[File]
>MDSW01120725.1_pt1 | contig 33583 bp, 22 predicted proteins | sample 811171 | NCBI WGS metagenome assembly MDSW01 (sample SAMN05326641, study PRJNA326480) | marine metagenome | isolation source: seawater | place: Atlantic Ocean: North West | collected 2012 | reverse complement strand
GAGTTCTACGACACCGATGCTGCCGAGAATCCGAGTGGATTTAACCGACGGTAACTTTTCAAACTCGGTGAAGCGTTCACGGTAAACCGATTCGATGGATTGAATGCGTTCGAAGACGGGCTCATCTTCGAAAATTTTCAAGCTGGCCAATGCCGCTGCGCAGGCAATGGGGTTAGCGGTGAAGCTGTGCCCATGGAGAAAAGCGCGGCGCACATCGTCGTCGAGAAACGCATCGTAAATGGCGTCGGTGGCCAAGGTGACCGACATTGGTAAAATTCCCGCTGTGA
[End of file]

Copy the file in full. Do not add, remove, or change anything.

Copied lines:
>MDSW01120725.1_pt1 | contig 33583 bp, 22 predicted proteins | sample 811171 | NCBI WGS metagenome assembly MDSW01 (sample SAMN05326641, study PRJNA326480) | marine metagenome | isolation source: seawater | place: Atlantic Ocean: North West | collected 2012 | reverse complement strand
GAGTTCTACGACACCGATGCTGCCGAGAATCCGAGTGGATTTAACCGACGGTAACTTTTCAAACTCGGTGAAGCGTTCACGGTAAACCGATTCGATGGATTGAATGCGTTCGAAGACGGGCTCATCTTCGAAAATTTTCAAGCTGGCCAATGCCGCTGCGCAGGCAATGGGGTTAGCGGTGAAGCTGTGCCCATGGAGAAAAGCGCGGCGCACATCGTCGTCGAGAAACGCATCGTAAATGGCGTCGGTGGCCAAGGTGACCGACATTGGTAAAATTCCCGCTGTGA